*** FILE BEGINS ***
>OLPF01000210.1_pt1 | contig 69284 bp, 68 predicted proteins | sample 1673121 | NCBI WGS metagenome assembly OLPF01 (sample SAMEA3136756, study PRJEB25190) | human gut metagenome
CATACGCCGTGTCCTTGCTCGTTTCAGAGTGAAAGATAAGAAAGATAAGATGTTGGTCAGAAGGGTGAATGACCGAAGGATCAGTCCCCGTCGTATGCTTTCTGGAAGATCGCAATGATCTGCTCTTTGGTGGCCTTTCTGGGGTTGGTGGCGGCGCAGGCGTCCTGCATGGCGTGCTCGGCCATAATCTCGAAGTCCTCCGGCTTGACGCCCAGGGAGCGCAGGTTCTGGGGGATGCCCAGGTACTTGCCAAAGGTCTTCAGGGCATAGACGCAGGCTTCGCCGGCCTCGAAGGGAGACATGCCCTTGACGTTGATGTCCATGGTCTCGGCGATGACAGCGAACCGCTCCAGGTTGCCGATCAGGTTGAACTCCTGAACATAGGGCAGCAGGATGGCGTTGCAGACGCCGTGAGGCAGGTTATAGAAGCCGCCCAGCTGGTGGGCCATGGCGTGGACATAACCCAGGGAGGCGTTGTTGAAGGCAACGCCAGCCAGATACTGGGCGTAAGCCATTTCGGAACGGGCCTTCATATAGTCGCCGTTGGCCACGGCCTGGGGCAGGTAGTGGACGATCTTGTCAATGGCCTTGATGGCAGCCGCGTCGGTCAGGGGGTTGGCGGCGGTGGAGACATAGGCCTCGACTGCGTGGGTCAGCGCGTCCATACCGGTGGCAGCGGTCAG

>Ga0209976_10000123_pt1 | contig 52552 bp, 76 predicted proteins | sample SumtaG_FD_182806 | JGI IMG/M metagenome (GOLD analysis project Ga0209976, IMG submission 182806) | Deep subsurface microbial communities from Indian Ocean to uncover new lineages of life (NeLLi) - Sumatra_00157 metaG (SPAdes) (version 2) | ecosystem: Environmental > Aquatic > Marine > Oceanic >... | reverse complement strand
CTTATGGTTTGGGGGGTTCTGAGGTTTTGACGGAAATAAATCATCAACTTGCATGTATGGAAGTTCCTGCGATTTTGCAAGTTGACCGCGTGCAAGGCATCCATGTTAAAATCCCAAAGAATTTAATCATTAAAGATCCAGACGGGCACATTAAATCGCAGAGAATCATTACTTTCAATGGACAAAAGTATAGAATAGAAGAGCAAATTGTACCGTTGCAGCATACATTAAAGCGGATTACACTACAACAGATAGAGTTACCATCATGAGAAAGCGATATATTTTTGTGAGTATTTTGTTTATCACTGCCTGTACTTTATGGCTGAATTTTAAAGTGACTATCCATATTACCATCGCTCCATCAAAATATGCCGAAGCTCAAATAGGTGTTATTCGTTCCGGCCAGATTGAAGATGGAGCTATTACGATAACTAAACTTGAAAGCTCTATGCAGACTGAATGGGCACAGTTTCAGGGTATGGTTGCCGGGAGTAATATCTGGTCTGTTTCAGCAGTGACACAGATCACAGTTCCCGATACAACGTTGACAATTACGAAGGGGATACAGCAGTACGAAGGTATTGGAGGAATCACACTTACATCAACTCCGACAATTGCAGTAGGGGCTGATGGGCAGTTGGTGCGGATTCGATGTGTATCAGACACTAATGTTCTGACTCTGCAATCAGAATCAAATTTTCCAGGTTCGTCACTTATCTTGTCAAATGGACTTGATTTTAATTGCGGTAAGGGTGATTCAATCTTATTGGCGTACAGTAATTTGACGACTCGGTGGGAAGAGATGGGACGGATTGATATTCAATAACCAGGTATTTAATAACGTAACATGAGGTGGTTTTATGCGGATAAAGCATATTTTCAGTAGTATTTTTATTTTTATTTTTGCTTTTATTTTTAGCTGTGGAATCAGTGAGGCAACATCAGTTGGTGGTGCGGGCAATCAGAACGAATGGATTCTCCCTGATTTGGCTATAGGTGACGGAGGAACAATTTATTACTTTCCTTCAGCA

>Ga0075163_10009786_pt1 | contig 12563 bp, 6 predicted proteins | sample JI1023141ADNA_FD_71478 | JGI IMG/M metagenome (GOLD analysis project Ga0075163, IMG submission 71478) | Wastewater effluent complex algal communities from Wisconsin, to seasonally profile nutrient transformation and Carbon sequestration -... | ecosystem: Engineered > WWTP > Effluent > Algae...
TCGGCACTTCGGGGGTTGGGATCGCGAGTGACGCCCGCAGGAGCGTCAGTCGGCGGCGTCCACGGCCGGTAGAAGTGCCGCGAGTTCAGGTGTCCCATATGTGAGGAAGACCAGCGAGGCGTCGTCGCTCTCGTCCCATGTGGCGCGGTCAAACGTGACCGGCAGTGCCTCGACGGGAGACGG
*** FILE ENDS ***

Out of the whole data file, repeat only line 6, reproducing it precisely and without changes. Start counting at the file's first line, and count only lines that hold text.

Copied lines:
TCGGCACTTCGGGGGTTGGGATCGCGAGTGACGCCCGCAGGAGCGTCAGTCGGCGGCGTCCACGGCCGGTAGAAGTGCCGCGAGTTCAGGTGTCCCATATGTGAGGAAGACCAGCGAGGCGTCGTCGCTCTCGTCCCATGTGGCGCGGTCAAACGTGACCGGCAGTGCCTCGACGGGAGACGG